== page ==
Space Station

Russia may send an empty spacecraft to retrieve stranded crew on the ISS

NASA and Russian space agency Roscosmos answered questions about the Soyuz MS-22 coolant leak last week.

The top of the image is the blue of planet Earth. The Russian crew capsule Soyuz MS-22 sticks out in...
NASA Johnson via Flickr

When NASA broadcasts highlights from the International Space Station, they often go on without a hitch. But a rare anomaly played out last week in front of the station’s cameras: Just hours before a spacewalk was set to occur, the ISS experienced a dramatic coolant leak.

Space station cameras witnessed coolant spraying out from the Russian crew capsule Soyuz MS-22 on December 14. The spacecraft, which can carry three people, had ferried two Russian cosmonauts and one NASA astronaut to the ISS in September. It has remained parked at the station’s Rassvet module because the spacecraft is scheduled to bring that same trio back to Earth in March of 2023.

The leak has raised concerns about how the spacefarers will return home next year, according to a NASA press conference on Thursday, which also included leaders from the Russian space agency Roscosmos. It runs the ISS along with NASA.

Roscosmos cosmonauts Sergey Prokopyev and Dmitri Petelin conducted a six-hour and 25-minute spacewalk in November. The duo is seen here tethered to Rassvet module with the Soyuz MS-22 crew ship docked at the top. This Soyuz sprung a leak on December 14, less than two hours before the duo was to perform their follow-up spacewalk to the one depicted here.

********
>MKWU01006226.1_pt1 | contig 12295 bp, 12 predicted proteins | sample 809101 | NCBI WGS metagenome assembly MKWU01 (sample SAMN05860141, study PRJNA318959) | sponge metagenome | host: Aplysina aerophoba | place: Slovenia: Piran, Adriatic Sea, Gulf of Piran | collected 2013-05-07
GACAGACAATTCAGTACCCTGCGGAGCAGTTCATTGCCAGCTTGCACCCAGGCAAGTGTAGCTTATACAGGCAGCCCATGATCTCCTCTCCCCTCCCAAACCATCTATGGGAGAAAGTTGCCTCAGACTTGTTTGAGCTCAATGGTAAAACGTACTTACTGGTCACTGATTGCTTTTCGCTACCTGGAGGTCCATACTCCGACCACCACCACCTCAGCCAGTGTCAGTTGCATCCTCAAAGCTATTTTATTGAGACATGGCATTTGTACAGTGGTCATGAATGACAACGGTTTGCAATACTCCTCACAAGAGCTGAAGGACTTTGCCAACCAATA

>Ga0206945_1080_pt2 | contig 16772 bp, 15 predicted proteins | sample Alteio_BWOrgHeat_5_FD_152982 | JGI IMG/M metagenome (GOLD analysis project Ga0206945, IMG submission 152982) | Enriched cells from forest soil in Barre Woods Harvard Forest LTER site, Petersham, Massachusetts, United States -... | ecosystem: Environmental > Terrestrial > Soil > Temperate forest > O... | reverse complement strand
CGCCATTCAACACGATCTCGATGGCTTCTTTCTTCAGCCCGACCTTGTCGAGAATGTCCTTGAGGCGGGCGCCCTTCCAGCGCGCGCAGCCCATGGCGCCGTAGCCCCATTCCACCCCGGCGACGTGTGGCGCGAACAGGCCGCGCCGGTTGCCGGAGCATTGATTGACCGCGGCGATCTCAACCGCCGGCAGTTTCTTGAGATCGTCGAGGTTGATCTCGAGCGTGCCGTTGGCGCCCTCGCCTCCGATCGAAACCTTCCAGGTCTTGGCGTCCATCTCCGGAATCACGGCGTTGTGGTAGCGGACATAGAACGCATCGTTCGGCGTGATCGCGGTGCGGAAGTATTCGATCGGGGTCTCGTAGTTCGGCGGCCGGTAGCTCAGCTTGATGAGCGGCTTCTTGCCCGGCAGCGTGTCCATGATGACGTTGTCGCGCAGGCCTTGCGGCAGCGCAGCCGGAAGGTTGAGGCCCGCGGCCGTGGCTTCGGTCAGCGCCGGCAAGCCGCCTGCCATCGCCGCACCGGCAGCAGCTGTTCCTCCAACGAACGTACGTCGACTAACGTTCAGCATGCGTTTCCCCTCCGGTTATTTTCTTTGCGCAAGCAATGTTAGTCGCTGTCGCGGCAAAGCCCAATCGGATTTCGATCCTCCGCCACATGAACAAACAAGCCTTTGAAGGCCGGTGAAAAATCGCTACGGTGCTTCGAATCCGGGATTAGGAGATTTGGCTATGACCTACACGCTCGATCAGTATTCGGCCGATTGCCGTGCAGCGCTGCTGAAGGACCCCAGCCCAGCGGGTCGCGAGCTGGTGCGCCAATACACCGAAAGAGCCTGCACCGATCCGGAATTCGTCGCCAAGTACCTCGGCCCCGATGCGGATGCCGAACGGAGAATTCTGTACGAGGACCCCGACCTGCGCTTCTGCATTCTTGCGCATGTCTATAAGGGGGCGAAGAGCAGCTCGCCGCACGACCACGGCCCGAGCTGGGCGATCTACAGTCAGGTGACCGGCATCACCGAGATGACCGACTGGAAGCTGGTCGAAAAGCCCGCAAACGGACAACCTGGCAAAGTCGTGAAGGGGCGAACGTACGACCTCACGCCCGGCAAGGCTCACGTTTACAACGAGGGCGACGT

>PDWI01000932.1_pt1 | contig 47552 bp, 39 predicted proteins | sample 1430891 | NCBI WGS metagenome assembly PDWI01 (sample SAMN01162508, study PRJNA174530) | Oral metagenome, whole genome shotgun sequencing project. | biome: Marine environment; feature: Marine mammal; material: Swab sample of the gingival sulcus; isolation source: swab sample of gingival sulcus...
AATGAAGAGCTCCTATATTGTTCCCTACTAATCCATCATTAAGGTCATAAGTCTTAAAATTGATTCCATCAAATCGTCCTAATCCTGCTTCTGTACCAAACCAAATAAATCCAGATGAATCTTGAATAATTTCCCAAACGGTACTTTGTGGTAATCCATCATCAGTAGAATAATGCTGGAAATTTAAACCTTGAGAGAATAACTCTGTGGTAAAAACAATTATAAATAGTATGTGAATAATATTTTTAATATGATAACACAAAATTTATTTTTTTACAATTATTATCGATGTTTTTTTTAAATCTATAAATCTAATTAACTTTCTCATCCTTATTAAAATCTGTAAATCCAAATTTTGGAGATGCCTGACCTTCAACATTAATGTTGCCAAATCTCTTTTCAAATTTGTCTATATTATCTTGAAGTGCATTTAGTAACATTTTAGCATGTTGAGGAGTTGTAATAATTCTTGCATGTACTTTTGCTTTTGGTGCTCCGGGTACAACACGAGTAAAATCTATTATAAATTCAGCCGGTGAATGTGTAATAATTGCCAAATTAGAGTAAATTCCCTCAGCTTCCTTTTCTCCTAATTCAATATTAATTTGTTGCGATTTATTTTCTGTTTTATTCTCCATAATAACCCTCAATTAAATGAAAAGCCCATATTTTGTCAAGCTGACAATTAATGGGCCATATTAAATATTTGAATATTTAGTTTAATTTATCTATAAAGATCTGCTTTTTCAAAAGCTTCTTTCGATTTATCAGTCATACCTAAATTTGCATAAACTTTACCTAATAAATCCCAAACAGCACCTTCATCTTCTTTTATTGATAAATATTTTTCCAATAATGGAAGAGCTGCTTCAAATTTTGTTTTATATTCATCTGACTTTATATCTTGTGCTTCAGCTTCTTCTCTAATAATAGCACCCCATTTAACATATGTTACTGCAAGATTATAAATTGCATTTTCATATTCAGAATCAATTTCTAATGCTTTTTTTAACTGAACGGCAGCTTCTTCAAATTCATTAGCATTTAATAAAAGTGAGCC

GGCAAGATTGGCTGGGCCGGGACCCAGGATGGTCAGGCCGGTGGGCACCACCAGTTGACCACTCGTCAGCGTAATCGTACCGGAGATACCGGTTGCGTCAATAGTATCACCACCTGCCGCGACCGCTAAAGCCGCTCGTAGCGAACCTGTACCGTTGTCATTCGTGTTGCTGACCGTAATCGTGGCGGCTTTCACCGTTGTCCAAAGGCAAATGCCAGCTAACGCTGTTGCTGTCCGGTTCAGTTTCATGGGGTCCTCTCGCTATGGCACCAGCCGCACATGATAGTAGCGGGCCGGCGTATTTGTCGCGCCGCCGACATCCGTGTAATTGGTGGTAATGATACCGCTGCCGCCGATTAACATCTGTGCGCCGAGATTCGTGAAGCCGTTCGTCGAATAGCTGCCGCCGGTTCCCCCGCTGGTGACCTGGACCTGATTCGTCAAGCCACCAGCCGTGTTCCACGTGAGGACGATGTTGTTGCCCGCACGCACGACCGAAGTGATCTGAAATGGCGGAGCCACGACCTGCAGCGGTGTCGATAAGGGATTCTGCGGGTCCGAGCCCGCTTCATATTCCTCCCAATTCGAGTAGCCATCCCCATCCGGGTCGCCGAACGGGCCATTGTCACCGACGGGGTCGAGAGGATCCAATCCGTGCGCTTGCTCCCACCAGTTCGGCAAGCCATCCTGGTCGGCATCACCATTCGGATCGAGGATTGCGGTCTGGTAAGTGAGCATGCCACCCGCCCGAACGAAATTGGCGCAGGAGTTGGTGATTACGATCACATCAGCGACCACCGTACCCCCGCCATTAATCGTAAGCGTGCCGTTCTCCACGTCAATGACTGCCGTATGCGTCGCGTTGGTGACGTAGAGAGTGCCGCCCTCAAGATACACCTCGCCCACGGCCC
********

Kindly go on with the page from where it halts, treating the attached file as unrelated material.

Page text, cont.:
NASA Johnson via Flickr

Evaluating the Soyuz

“We are doing analysis and assess[ing] the risk for a nominal reentry, and [will] determine if reentry [is] dangerous or not safe,” Sergei Krikalev, executive director of Human Space Flight Programs at Roscosmos, told reporters via teleconference on Thursday.

Krikalev added that if MS-22 shows signs that it won’t offer cosmonauts Sergey Prokopyev, Dmitri Petelin, and NASA astronaut Frank Rubio a safe reentry through Earth’s atmosphere, Russia will send an uncrewed Soyuz up to the space station in March 2023.

A day and a half after the leak appeared, Roscosmos flight controllers ran a test of MS-22’s thrusters. “The systems that were tested were nominal… temperatures and humidity within the Soyuz spacecraft, which remains docked to the Rassvet module, are within acceptable limits,” according to a NASA blog post published on December 16.

Meteor shower likely not to blame

On December 18, a Canadian robotic limb on the ISS called Canadarm2 allowed officials to observe a small hole on the Soyuz’s exterior, another NASA blog post says.

It’s possible micrometeoroid debris punched a hole, but NASA and Roscosmos will need to get a better look before determining if the leak is the result of a tiny fast-flying piece of debris or a hardware malfunction.

There was a single hole, NASA’s ISS program manager Joel Montalbano said on Thursday.

Some speculated the Geminid meteor shower was to blame. “Right now, we haven’t confirmed that it’s an MMOD [micrometeoroid and orbital debris] or some other type of failure,” Montalbano said. They did look at the meteor shower that was occurring, and both the trajectory team at NASA’s Johnson Space Center in Houston and the trajectory team in Moscow confirm it was not from the meteor showers. “It was in the wrong direction,” he said.

A new hurdle for spacewalking

Spacewalks stopped until space agencies could conclude the environment outside the ISS was safe. On Thursday, Montalbano said that the leaked coolant boiled off and left no contaminants on the ISS. So, NASA gave a green light for its spacewalk originally scheduled for Wednesday.

“That was a discussion we had before the spacewalk, and the teams have looked at it, and there’s no issue with contamination,” he said.

But Wednesday’s spacewalk actually got underway on Thursday. As NASA astronauts Josh Cassada and Rubio were preparing for the procedure, they had to stop. The ISS had to dodge Russian space debris, triggering the postponement.

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